Tokyo, Japan. 15-16 September, 2004


A. Modeling and Policy making:

● It is important to identify the ways to bring the accumulated data and knowledge into the actual negotiation process.

● The role of modeling in climate change policymaking can be crucial despite its inherent limitation. For the purpose of confidence-building between policymakers and modelers, relations between various models and the direction of the current international efforts to address climate change should be carefully examined.

● While it is difficult to distinguish natural variabilities in climate from extreme events caused by climate change, prediction of the frequency of the extreme climate events is an important element for decision making.

● Inter-linkage between modelers and policymakers, as well as between policymakers and research communities, is very important. Policymakers and modelers should have more interaction regarding data and information required.

B. Modeling and Capacity Building:

● Investment in capacity building for the modelers in developing countries should be promoted.

● Capacity of the experts/modelers in developing countries has been enhanced, although it still needs further enhancement.

● In regard to capacity building in developing countries, their efforts to produce national communications should be encouraged as a positive sign of engagement of developing countries to fulfill their commitments under the Convention.

● A sound system to collect reliable data should be established and human and institutional capacity should be strengthened to create and operate models within both developed and developing countries.

C. Modeling Challenges:

● In order to have more relevance for decision making, the results of the modeling exercises need to be evaluated carefully.

● Data quality issues need more attention since the situations facing us now are different from the time when we created the current framework. It is necessary to check if the model/data accurately reflects the reality of the society, both in developed and developing countries. Also, attention should be paid to the fact that very small differences in model assumptions can lead to great variation in results.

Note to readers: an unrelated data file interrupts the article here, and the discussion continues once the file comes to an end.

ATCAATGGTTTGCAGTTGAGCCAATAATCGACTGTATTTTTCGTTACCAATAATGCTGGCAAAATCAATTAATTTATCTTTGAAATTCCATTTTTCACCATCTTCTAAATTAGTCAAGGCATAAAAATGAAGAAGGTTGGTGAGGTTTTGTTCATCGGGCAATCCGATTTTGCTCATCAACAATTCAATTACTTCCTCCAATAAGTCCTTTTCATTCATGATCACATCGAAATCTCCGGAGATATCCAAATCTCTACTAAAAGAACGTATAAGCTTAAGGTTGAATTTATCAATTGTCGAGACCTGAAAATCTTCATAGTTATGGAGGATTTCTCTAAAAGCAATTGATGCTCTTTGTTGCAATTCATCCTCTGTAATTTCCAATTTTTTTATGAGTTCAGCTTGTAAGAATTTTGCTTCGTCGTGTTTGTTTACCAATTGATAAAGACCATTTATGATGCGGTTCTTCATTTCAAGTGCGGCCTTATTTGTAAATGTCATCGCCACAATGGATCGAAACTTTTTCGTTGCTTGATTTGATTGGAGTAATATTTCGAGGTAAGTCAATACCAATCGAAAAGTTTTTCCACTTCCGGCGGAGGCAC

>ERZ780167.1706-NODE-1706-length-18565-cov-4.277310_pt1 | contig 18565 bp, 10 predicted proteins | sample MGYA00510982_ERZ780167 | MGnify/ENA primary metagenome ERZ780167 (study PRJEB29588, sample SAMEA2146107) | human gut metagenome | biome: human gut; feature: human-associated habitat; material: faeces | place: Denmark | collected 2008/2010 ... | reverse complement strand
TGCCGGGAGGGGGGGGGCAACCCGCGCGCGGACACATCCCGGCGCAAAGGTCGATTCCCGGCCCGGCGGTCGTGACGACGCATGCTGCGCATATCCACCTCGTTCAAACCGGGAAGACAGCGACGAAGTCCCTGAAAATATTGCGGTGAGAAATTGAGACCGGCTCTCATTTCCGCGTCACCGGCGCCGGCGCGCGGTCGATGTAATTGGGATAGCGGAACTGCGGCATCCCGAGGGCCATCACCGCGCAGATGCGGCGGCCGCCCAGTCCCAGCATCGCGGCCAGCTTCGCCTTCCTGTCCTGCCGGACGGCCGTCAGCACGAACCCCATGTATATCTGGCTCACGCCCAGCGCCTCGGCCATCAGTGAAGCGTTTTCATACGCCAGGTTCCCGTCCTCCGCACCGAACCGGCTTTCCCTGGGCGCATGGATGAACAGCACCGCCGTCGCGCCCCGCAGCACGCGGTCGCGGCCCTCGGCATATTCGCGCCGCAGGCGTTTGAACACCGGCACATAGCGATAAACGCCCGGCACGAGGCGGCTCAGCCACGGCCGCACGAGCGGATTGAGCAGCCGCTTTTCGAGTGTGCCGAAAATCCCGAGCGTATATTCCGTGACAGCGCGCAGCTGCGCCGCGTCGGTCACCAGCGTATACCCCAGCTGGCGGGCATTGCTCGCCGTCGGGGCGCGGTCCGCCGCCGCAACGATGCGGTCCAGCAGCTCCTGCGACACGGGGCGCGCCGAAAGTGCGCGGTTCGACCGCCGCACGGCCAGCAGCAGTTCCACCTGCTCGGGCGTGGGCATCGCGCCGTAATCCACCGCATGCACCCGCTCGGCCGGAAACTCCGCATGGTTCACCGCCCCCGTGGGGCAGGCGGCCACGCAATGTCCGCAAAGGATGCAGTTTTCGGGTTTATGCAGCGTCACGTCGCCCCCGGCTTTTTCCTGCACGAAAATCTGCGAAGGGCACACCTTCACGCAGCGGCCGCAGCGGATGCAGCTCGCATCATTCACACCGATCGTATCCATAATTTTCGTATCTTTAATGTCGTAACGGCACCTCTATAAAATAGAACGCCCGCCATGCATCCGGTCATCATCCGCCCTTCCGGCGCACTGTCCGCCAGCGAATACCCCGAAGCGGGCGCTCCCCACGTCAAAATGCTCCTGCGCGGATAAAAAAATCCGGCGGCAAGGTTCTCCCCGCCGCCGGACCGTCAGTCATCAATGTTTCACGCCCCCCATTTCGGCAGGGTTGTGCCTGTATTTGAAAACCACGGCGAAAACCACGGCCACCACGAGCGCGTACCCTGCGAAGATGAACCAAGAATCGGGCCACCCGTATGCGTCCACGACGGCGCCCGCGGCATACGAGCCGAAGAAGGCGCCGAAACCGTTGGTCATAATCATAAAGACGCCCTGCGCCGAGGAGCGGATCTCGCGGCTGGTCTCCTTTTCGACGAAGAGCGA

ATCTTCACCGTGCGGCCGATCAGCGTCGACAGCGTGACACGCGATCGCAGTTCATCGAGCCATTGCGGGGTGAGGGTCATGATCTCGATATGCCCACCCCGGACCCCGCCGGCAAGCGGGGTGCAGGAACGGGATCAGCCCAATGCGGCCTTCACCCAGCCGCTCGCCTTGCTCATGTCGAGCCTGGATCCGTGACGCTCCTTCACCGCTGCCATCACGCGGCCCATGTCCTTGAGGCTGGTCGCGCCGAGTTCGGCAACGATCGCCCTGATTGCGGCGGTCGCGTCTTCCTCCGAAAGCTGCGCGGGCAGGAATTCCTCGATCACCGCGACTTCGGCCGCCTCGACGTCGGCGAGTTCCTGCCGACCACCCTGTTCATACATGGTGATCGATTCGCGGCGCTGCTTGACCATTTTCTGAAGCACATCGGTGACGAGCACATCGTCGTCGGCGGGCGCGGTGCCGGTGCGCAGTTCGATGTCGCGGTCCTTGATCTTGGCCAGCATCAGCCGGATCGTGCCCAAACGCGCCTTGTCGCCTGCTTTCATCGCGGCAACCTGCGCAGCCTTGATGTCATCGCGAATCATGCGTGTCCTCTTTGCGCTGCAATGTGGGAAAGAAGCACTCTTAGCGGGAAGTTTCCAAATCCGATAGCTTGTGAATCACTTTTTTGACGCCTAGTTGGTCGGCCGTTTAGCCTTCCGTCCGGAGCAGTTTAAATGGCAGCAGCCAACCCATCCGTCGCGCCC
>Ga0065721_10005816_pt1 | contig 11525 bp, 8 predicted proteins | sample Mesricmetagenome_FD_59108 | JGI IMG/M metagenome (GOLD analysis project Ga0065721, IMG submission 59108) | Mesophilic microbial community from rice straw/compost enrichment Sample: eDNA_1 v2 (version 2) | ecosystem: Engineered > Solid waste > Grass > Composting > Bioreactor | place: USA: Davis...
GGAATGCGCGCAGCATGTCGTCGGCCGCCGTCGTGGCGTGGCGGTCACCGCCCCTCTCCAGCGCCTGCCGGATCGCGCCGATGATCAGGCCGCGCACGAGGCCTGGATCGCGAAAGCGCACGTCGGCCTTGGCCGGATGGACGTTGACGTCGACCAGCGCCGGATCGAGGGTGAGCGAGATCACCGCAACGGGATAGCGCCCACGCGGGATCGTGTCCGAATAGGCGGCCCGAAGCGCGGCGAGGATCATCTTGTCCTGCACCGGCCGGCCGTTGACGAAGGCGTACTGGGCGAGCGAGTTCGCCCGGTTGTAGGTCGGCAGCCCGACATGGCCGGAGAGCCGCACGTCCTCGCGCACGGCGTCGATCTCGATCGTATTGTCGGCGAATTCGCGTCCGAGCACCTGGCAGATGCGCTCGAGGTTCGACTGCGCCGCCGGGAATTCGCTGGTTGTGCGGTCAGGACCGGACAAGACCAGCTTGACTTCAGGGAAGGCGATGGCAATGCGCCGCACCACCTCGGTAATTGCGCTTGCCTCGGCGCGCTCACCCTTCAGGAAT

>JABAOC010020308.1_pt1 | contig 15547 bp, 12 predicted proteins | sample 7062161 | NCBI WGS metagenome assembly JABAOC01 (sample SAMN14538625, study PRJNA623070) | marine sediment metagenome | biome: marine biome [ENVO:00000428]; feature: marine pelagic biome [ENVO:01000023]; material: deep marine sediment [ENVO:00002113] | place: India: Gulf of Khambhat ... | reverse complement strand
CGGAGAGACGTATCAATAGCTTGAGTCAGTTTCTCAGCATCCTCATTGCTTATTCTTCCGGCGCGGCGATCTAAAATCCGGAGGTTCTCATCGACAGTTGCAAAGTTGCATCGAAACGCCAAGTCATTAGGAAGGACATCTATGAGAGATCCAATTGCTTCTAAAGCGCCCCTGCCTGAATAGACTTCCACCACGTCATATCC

● UNFCCC and the Kyoto Protocol offer necessary points of reference for the work of modelers.

● The need for regional modeling activities was emphasized in the discussions, as there is a need for region/country-specific data in policy making in order to reflect the reality of the country/region concerned. In this regard, it was widely agreed that the participation of modelers from developing countries should be enhanced, in order to improve modeling quality.


A. Adaptation and Mitigation:

● Adaptation and mitigation cannot be entirely separated. The more we do on mitigation now, the less we need to do on adaptation. Views were also expressed for the need to deal with the two separately.

● Kyoto Protocol focuses on mitigation. In the evolution of the process, it is important to focus on adaptation as well. Discussion on adaptation needs should be given higher priority in international negotiations.

● Possible synergies between adaptation and mitigation measures should be considered in international negotiations and domestic policy debates in order to allocate human and financial resources efficiently.

● A view was raised that there is a need to distinguish between adaptation to the adverse effects of climate change and adaptation to natural climate variability and that science has not yet been able to draw a clear distinction between natural climate variabilities and extreme events resulting from climate change.

B. Adaptation: Regional or Global?:

● Since adaptation measures are taken based on country/region-specific situations, the benefits of adaptation are considered local/regional rather than global. Therefore, in order to address adaptation in international negotiations, it is necessary to identify the global benefits accruing from the regional adaptation measures.

● Despite its local/regional characteristics, further technical and financial support should be provided to the countries with low capacity to make vulnerability assessment and to identify adaptation measures. In this regard, more support for the actual implementation of the adaptation measures should be provided.